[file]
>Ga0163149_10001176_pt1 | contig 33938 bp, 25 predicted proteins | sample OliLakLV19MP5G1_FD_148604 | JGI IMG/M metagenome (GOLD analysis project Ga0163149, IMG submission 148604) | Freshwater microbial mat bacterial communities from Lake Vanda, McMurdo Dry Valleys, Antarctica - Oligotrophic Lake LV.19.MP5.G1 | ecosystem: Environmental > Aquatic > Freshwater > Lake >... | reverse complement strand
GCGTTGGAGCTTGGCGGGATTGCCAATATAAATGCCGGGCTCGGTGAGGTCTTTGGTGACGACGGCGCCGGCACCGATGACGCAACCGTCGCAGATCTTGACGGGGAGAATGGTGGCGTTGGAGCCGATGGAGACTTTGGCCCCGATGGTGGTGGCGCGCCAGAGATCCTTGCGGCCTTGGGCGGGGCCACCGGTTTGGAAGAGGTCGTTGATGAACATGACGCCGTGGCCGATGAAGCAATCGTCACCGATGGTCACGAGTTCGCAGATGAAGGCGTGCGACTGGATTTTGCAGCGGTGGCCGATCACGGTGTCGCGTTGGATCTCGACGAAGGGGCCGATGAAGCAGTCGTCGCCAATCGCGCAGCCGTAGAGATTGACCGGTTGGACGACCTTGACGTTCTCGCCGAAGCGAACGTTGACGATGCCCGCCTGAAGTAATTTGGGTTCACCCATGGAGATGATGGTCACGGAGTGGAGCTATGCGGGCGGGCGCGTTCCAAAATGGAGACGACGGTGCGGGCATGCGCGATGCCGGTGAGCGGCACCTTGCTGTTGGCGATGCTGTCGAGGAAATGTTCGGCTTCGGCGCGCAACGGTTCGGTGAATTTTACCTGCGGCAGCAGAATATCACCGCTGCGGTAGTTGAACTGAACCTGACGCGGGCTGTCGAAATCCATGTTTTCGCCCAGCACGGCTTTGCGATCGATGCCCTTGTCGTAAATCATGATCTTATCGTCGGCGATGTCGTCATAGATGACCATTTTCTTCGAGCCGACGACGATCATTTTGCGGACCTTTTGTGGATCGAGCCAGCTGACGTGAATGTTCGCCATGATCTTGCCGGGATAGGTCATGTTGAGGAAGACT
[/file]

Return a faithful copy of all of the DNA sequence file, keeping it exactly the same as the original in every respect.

>Ga0163149_10001176_pt1 | contig 33938 bp, 25 predicted proteins | sample OliLakLV19MP5G1_FD_148604 | JGI IMG/M metagenome (GOLD analysis project Ga0163149, IMG submission 148604) | Freshwater microbial mat bacterial communities from Lake Vanda, McMurdo Dry Valleys, Antarctica - Oligotrophic Lake LV.19.MP5.G1 | ecosystem: Environmental > Aquatic > Freshwater > Lake >... | reverse complement strand
GCGTTGGAGCTTGGCGGGATTGCCAATATAAATGCCGGGCTCGGTGAGGTCTTTGGTGACGACGGCGCCGGCACCGATGACGCAACCGTCGCAGATCTTGACGGGGAGAATGGTGGCGTTGGAGCCGATGGAGACTTTGGCCCCGATGGTGGTGGCGCGCCAGAGATCCTTGCGGCCTTGGGCGGGGCCACCGGTTTGGAAGAGGTCGTTGATGAACATGACGCCGTGGCCGATGAAGCAATCGTCACCGATGGTCACGAGTTCGCAGATGAAGGCGTGCGACTGGATTTTGCAGCGGTGGCCGATCACGGTGTCGCGTTGGATCTCGACGAAGGGGCCGATGAAGCAGTCGTCGCCAATCGCGCAGCCGTAGAGATTGACCGGTTGGACGACCTTGACGTTCTCGCCGAAGCGAACGTTGACGATGCCCGCCTGAAGTAATTTGGGTTCACCCATGGAGATGATGGTCACGGAGTGGAGCTATGCGGGCGGGCGCGTTCCAAAATGGAGACGACGGTGCGGGCATGCGCGATGCCGGTGAGCGGCACCTTGCTGTTGGCGATGCTGTCGAGGAAATGTTCGGCTTCGGCGCGCAACGGTTCGGTGAATTTTACCTGCGGCAGCAGAATATCACCGCTGCGGTAGTTGAACTGAACCTGACGCGGGCTGTCGAAATCCATGTTTTCGCCCAGCACGGCTTTGCGATCGATGCCCTTGTCGTAAATCATGATCTTATCGTCGGCGATGTCGTCATAGATGACCATTTTCTTCGAGCCGACGACGATCATTTTGCGGACCTTTTGTGGATCGAGCCAGCTGACGTGAATGTTCGCCATGATCTTGCCGGGATAGGTCATGTTGAGGAAGACT